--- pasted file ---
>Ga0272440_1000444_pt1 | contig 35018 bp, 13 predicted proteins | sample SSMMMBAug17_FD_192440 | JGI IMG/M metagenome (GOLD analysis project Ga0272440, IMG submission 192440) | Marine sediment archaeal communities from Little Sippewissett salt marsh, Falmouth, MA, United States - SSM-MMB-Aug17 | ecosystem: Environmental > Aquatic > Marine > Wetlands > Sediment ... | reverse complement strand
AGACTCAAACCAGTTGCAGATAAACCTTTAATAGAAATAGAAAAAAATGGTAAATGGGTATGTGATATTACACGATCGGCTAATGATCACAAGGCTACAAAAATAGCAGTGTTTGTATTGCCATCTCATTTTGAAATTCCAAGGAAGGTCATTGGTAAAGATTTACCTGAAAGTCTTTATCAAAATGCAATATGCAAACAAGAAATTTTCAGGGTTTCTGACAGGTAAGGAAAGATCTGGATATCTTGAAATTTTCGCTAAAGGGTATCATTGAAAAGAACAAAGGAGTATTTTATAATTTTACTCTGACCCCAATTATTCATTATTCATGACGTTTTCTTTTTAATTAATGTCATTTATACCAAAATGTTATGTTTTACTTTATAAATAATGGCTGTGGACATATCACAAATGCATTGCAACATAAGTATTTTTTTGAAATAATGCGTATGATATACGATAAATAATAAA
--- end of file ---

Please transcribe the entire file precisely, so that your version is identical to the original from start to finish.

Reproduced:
>Ga0272440_1000444_pt1 | contig 35018 bp, 13 predicted proteins | sample SSMMMBAug17_FD_192440 | JGI IMG/M metagenome (GOLD analysis project Ga0272440, IMG submission 192440) | Marine sediment archaeal communities from Little Sippewissett salt marsh, Falmouth, MA, United States - SSM-MMB-Aug17 | ecosystem: Environmental > Aquatic > Marine > Wetlands > Sediment ... | reverse complement strand
AGACTCAAACCAGTTGCAGATAAACCTTTAATAGAAATAGAAAAAAATGGTAAATGGGTATGTGATATTACACGATCGGCTAATGATCACAAGGCTACAAAAATAGCAGTGTTTGTATTGCCATCTCATTTTGAAATTCCAAGGAAGGTCATTGGTAAAGATTTACCTGAAAGTCTTTATCAAAATGCAATATGCAAACAAGAAATTTTCAGGGTTTCTGACAGGTAAGGAAAGATCTGGATATCTTGAAATTTTCGCTAAAGGGTATCATTGAAAAGAACAAAGGAGTATTTTATAATTTTACTCTGACCCCAATTATTCATTATTCATGACGTTTTCTTTTTAATTAATGTCATTTATACCAAAATGTTATGTTTTACTTTATAAATAATGGCTGTGGACATATCACAAATGCATTGCAACATAAGTATTTTTTTGAAATAATGCGTATGATATACGATAAATAATAAA